No surprise, SIFF ’15 blazes forward with a stacked roster that’ll make you rue working at all this week. Below are our picks for the best stuff to see before Memorial Day Weekend descends.
The Son of the Sheik Cambridge’s Alloy Orchestra — a three-man band consisting of percussionists Terry Donahue and Ken Winokur and former Mission of Burma guitarist Roger Miller — will be performing a new score alongside a restored print of George Fitzmaurice’s 1926 silent romance/adventure. Featuring Rudolph Valentino in his final role(s), the film includes “moonlit rendezvous, knife fights, kidnapping, horseback racing, betrayal, and love” while the live performance promises instruments native to the Middle East to match the dramatic desert setting. Events like this are one of the niftier features of the festival, making this one-night-only special engagement worth both a look and a listen.
May 19, 2015 SIFF Cinema Uptown Festival 7:00 PM
Bodyslam: Revenge of the Banana Of potential interest to fans of a very particular slice of semi-recent Seattle dive bar burlesque history, this documentary profiles Seattle Semi-Pro Wrestling’s Ronald McFondle, Eddie Van Glam, and The Banana. Rowdy performances, internal strife, and parody wrestlers going all the way to the state capitol ensues. Directors Ryan Harvie, John Paul Hortsmann scheduled to attend to answer some, if not all, of your questions.
May 21, 2015 9:30 PM SIFF Cinema Egyptian
Listen to Me Marlon Stevan Riley’sdocumentary about the life and times of Marlon Brando sounds absolutely mind-boggling. Fittingly the story is told in the actor’s own voice — via a stash of previously unreleased audio diary entries — and the usual bits of rare photographs and film footage is paired with a digitized 3D image of Brando’s head that the actor himself had crafted [!], making for a haunting post-mortem autobiography.
May 19, 2015 SIFF Cinema Uptown Festival 6:00 PM
The Old Dark House Another rescue/restoration compliments of The Film Foundation, James Whale’s 1932 chiller showcases the director’s mordant streak of black humor, genuinely creepy atmosphere, and a terrific cast including scare king Boris Karloff, Ernest Thesiger, and Melvyn Douglas. Plus, you’ll get to see what Gloria Stuart, octogenarian Oscar nominee for Titanic, looked like as an ingenue (for the record, she was quite the dish).
May 18, 2015 7:00 PM SIFF Cinema Egyptian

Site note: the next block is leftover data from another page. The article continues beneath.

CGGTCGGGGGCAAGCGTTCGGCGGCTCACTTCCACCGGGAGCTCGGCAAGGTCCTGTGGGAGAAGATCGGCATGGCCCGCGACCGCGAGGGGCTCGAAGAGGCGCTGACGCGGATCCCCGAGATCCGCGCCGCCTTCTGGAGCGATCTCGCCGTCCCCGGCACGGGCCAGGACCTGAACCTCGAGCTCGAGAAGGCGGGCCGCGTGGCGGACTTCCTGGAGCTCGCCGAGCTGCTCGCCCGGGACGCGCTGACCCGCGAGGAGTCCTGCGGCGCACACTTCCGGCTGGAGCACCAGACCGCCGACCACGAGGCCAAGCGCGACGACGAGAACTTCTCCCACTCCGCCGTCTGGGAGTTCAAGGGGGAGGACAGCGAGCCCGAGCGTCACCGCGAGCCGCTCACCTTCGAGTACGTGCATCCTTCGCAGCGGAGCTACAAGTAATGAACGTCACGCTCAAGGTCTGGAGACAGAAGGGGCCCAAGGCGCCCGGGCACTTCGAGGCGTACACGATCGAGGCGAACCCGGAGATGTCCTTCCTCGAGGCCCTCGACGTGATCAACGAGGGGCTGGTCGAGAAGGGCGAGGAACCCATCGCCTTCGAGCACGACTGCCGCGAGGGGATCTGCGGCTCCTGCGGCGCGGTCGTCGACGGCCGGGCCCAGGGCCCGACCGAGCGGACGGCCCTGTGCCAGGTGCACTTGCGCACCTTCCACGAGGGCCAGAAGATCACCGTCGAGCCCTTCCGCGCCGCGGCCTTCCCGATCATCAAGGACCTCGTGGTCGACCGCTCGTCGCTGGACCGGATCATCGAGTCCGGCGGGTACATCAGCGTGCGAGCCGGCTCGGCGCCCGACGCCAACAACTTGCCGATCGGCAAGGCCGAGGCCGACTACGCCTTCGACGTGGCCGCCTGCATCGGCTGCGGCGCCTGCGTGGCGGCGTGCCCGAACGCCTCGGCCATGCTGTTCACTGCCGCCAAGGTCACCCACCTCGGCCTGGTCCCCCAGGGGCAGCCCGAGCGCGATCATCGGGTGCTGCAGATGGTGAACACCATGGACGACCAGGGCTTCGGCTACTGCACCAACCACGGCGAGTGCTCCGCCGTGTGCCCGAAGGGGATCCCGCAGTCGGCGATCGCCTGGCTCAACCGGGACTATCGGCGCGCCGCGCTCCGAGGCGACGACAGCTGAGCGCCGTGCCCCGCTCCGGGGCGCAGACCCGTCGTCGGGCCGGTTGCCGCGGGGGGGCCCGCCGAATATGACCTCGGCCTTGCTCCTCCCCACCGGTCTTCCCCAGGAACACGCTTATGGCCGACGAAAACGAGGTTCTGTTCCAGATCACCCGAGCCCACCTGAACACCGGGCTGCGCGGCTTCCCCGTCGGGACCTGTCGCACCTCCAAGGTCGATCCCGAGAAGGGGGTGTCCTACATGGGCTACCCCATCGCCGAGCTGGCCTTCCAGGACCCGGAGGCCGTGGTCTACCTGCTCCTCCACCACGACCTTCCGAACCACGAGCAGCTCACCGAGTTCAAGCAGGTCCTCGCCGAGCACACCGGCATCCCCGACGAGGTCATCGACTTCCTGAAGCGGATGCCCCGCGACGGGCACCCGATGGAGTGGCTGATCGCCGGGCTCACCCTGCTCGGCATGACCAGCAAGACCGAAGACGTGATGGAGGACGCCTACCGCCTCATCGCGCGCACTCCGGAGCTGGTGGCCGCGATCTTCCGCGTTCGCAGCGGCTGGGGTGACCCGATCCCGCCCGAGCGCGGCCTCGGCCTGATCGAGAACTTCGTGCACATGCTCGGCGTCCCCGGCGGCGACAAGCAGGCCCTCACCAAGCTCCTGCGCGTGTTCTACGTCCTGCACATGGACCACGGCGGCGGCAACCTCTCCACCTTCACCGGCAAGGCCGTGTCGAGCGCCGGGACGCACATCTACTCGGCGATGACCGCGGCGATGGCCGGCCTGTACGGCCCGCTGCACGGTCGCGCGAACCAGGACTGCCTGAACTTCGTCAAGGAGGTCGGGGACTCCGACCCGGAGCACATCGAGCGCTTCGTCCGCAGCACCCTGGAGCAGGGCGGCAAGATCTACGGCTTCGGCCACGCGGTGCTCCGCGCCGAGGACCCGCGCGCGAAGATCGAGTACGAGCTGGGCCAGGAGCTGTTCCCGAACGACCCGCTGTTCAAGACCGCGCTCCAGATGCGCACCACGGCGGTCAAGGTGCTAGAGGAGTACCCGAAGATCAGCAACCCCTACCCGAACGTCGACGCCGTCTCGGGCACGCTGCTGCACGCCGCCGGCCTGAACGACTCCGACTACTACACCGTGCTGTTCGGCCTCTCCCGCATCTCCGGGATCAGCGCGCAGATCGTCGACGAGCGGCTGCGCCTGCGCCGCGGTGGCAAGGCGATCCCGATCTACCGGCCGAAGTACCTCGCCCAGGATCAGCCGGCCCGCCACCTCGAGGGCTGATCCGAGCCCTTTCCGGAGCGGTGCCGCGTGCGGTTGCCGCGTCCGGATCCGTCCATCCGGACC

Shrew’s Nest Director Alex de la Iglesia’s been responsible for two of my favorite genre offerings from previous SIFFs (2011’s The Last Circus and 2014’s Witching and Bitching). He takes the producer’s desk for this thriller that’s been generating some serious word-of-mouth.
May 19, 2015 9:30 PM SIFF Cinema Egyptian
May 26, 2015 3:30 PM Lincoln Square
The Look of Silence 2013’s The Art of Killing just might be the most mesmerizing documentary that’s screened at SIFF in the last five years (our SunBreak staff was left agog by it in one of our SIFF 2013 roundtables), so the notion of director Joshua Oppenheimer returning to Indonesia’s Killing Fields, this time with the relative of one of the massacre’s victims, can’t help but promise much the same level of emotional intensity and artistry.
It’s finally (already?) here: the 41st Seattle International Film Festival, in which we, as a city, embrace our fondness for popcorn and lines, hatred of sunlight and fresh air, and love of film in a twenty-five day marathon of movie-watching! As you prepare yourself for nearly a month of moviegoing, scour the SIFF website and refer to our timeless pro-tips
Josh: Opening Night represents the only day where the festival doesn’t force you to make difficult decisions between simultaneous filmgoing experiences: it’s either Spy and a fancy boozy party where some Seattleites will break the ice, converse with strangers, and just maybe get sugar buzzed enough to dance or a night at home watching the Scandal season finale and studying the SIFF program. We haven’t seen Spy yet, but Paul Feig’s (Bridesmaids ) C.I.A. comedy starring Melissa McCarthy, Jason Statham Jude Law, Rose Byrne, Miranda Hart, Bobby Cannavale, and Allison Janney made it out of SXSW with universal acclaim, which at least provides a sense of hope that you might spend the party rehashing hilarious moments (rather than tearing it apart like last year’s controversial Hendrixpic).
Tony: When it comes to the Opening Night film, I always try to keep an open mind. With the positive word on Spy, I’m hoping for Our Man in Havana quality, but bracing for Pink Panther (Steve Martin-era) stinkiness. Either way, there’ll be cocktails at the post-film fete to take any potential sting off. Oh, and Megan Griffiths gets the Mayor’s Award tonight, which is really cool.
Josh: As always, there are plenty of movie groupings by mood, genre, etc. Any categories that you’re particularly intrigued by?
Tony: One of the indisputable highlights of SIFF’s programming each year is the Fest’s bushel of reissues and restorations, and this year maintains SIFF’s strong RBA (Reissues Batting Average). Among the many intriguing offerings: Saved From the Flames (director Serge Bromberg’s compilation of rescued old reels, including a restored print of Georges Melies’ 1902 A Trip to the Moon); silent movie heartthrob Rudolph Valentino’s 1926 smash Son of the Sheik, scored by the Alloy Orchestra; a triple feature of Satyajit Ray’s Apu Trilogy films in luminescent 4k digital restoration; and a screening of one of auteur Max Ophuls’ few American films, the 1949 film noir Caught.